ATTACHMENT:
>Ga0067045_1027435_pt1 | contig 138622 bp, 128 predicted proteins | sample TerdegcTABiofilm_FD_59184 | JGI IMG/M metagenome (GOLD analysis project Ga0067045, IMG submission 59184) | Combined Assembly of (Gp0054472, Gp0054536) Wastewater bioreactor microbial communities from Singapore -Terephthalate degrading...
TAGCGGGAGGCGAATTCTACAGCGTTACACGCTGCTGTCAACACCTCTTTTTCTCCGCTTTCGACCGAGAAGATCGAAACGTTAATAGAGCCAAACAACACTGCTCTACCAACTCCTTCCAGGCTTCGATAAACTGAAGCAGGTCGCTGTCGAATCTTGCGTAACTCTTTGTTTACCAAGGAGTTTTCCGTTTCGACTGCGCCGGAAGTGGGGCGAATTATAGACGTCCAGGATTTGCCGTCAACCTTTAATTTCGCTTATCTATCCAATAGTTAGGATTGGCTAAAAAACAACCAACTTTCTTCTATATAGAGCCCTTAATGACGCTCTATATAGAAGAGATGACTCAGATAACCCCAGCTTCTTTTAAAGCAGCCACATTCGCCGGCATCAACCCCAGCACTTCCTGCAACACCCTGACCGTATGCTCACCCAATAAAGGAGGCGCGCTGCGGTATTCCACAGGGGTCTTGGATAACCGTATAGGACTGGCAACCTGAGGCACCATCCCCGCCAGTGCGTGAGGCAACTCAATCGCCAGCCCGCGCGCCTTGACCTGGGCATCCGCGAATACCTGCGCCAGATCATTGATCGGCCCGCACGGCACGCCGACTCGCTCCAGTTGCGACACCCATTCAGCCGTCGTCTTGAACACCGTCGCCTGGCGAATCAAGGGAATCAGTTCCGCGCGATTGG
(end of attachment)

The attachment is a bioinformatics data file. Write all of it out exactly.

>Ga0067045_1027435_pt1 | contig 138622 bp, 128 predicted proteins | sample TerdegcTABiofilm_FD_59184 | JGI IMG/M metagenome (GOLD analysis project Ga0067045, IMG submission 59184) | Combined Assembly of (Gp0054472, Gp0054536) Wastewater bioreactor microbial communities from Singapore -Terephthalate degrading...
TAGCGGGAGGCGAATTCTACAGCGTTACACGCTGCTGTCAACACCTCTTTTTCTCCGCTTTCGACCGAGAAGATCGAAACGTTAATAGAGCCAAACAACACTGCTCTACCAACTCCTTCCAGGCTTCGATAAACTGAAGCAGGTCGCTGTCGAATCTTGCGTAACTCTTTGTTTACCAAGGAGTTTTCCGTTTCGACTGCGCCGGAAGTGGGGCGAATTATAGACGTCCAGGATTTGCCGTCAACCTTTAATTTCGCTTATCTATCCAATAGTTAGGATTGGCTAAAAAACAACCAACTTTCTTCTATATAGAGCCCTTAATGACGCTCTATATAGAAGAGATGACTCAGATAACCCCAGCTTCTTTTAAAGCAGCCACATTCGCCGGCATCAACCCCAGCACTTCCTGCAACACCCTGACCGTATGCTCACCCAATAAAGGAGGCGCGCTGCGGTATTCCACAGGGGTCTTGGATAACCGTATAGGACTGGCAACCTGAGGCACCATCCCCGCCAGTGCGTGAGGCAACTCAATCGCCAGCCCGCGCGCCTTGACCTGGGCATCCGCGAATACCTGCGCCAGATCATTGATCGGCCCGCACGGCACGCCGACTCGCTCCAGTTGCGACACCCATTCAGCCGTCGTCTTGAACACCGTCGCCTGGCGAATCAAGGGAATCAGTTCCGCGCGATTGG